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Hatrix revisits familiar faces in A Comedy of Tenors

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It’s fun to revisit familiar characters. Hatrix Theatre is doing just that with their production of Ken Ludwig’s 2015 comedy A Comedy of Tenors, which runs May 24-26 at the Eagles Hall.The Three Tenors Clive Abbott, Greg VanDeurzen and  Colin Bluekens are ready for a Comedy of Tenors, May 24-26. Photo by Richard Amery
The play is an unofficial sequel to Ludwig’s 1986 comedy Lend Me A Tenor, picks up shortly after the antics of  “Lend Me A Tenor, ” in 1930’s Paris, where apoplectic producer Henry Saunders is ready to put on the concert of the century, if his cast doesn’t either quit or kill each other first.

 Several familiar characters return in this production including constantly quarrelling couple Maria (played by Vicki Gibson) and Italian tenor star Tito Merelli (played by Clive Abbott), Saunders, ( played by Stephen Graham), who also played Saunders in Hatrix’s 2014 production of Lend me A Tenor,) and Saunders’ ever faithful dogsbody Max (played by Colin Bluekens) who has not only  become an opera star in his own right, but also is worried about his pregnant wife, Saunders’ daughter Maggie, back home in America.

 Add in  Merelli’s daughter Mimi (Emilie Kidd), her new beau, up and coming opera star and Merelli’s rival Carlo Nucci (played by Greg VanDeurzen) and sultry Russian soprano Racon (Carrie-Ann Worden), slamming doors, plenty of misunderstandings, misidentifications, sexual innuendos and operatic references and you have a good time.

 Clive Abbott wears multiple hats  in the show, as he is not only playing Tito, but Tito’s bellhop twin Beppo, plus a talking tongue and is also building the set.
“I like the idea of playing dual roles and using different voices for each of them,” said Abbott, a veteran of many Hatrix productions including last November’s “12 Angry Jurors.“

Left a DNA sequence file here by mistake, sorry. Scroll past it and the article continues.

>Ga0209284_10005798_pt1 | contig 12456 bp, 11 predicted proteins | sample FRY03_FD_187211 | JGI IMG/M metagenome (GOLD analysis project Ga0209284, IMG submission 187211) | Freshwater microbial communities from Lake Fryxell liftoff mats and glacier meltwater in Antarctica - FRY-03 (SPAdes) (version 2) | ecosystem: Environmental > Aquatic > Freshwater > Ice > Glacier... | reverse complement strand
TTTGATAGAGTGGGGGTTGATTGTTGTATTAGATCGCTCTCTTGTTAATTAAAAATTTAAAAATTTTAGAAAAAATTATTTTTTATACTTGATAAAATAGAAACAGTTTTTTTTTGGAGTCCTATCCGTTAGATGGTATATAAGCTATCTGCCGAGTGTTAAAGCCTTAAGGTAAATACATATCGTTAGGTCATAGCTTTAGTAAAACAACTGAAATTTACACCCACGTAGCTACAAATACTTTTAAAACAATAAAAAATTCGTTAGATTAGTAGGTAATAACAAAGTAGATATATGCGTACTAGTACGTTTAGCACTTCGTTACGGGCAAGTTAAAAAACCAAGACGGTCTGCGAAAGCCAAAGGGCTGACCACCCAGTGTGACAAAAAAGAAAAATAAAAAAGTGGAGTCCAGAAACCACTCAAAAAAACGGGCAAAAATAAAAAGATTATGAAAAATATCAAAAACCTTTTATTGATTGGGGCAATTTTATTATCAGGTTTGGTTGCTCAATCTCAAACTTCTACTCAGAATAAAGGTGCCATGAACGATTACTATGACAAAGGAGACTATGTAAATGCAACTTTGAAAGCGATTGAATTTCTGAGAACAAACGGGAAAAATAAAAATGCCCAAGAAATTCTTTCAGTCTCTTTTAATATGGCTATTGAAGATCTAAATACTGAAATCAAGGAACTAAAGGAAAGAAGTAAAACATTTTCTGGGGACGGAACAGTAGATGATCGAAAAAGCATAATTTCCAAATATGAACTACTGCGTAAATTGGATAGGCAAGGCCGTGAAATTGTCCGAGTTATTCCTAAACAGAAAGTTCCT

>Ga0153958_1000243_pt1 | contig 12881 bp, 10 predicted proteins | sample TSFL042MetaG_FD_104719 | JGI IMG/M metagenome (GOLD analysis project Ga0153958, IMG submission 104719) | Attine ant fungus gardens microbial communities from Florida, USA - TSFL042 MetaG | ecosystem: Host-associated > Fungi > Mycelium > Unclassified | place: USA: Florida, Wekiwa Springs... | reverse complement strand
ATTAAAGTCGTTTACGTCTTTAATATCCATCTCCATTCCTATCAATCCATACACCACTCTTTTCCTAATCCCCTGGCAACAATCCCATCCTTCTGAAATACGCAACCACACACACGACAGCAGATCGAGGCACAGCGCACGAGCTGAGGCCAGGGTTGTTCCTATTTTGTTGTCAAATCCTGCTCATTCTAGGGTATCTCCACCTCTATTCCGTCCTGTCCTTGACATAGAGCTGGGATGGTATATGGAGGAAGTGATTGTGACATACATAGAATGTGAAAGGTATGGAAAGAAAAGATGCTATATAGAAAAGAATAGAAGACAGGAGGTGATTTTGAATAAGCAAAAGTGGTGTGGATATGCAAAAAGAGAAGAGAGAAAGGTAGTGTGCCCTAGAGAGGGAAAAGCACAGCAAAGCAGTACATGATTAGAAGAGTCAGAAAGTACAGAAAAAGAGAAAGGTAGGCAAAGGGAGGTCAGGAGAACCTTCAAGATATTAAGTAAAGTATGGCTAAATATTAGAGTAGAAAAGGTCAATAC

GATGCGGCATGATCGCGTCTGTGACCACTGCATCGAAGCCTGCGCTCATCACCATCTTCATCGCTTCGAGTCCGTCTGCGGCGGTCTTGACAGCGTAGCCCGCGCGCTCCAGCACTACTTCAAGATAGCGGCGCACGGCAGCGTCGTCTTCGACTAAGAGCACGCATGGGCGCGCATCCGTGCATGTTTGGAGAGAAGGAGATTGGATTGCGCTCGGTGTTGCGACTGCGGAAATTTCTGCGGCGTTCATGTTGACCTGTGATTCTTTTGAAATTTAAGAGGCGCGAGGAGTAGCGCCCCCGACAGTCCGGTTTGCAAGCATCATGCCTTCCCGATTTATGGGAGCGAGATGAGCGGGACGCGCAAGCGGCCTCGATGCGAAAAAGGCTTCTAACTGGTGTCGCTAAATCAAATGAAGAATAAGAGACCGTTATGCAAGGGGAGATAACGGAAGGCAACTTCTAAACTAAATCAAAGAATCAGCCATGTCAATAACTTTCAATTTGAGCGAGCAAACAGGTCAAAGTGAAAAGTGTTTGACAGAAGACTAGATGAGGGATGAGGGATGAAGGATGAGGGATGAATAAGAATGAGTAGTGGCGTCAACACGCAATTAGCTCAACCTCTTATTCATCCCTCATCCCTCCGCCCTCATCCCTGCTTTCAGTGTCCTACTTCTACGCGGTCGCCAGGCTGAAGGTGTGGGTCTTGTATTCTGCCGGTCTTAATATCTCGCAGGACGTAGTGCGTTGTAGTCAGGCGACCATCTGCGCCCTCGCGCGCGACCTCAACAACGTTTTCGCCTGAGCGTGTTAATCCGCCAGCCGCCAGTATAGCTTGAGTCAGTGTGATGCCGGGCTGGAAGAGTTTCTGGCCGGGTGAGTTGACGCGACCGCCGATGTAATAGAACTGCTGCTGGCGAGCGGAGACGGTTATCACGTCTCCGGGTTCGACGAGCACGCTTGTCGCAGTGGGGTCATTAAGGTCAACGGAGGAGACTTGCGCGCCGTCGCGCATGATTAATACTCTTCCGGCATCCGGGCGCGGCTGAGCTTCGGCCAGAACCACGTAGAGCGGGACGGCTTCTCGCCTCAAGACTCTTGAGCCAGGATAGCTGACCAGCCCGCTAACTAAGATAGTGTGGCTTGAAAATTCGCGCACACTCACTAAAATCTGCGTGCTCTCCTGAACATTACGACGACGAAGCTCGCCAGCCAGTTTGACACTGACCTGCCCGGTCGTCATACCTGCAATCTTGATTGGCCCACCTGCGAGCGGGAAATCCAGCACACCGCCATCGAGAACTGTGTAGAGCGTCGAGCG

“I really like this cast and being directed by Karolyn Harker,” Abbott continued.

Vicki Gibson, who was also in 12 Angry Jurors got the acting bug from Karolyn Harker.


Geomatic Attic, Owl and the Slice all shaking this week

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The last couple weeks of  May are going to cook with lots of great shows happening.Taylor Ackerman’s Global Acid Reset has a couple of shows this week. Photo by Richard Amery
 Hamilton singer songwriter Royal Wood and his band play two sold out shows at the Geomatic Attic, May 22 and 23 with Vancouver twins Fionn opening the shows.
 The Geomatic Attic really is the place to be this month, as they also bring back Ottawa blues/rock duo MonkeyJunk, May 25, who return to Lethbridge fresh off winning their second Juno award for their most recent CD “Time To Roll. Tickets are $37.50 in advance, $40 at the door. The show begins at 8 p.m.

 On June 15, the Geomatic Attic wind up their season with Vancouver rockabilly trio Cousin Harley, who are touring in support of their new tribute to Merle Travis “Blue Smoke”. Tickets for that show are also $37.50 in advance, $40 at the door. The show begins at 8 p.m.

 Then the Geomatic Attic gets ready for the second annual Wide Skies music Festival, which will be an impressive three days filled with music in the Southminster United Church and outside as well. The first night, Monday, July 30 features Saskatchewan roots/ blues band Little Miss Higgins opening for acclaimed South Carolina folk duo Shovels and Rope, who are playing the Calgary Folk Festival on the weekend. Tickets for that show cost $60. The music begins at 8 p.m.
 There will be a free outdoor show the next day, July 31 featuring the Weber Brothers, Vancouver blues duo Harpoonist and the Axe Murderer, Shakura S’Aida Skinny Dyck and the Chicken Catchers and guests. There will be a beer gardens as well as food trucks, vendors, artisans and lots of fun. Skinny Dyck will also be organizing an after party at the Owl Acoustic Lounge as well as the side stage during the festival including a lot of talent including Calgary songwriter Tom Phillips.
 Frazey Ford, formerly of the Be Good Tanyas, returns to Lethbridge for another ticketed event inside the Southminster United Church, Aug. 1 with Seattle indie rock band the Cave Singers. Tickets for that show are $50, or you can get a festival pass for $90 including admission to all of the events.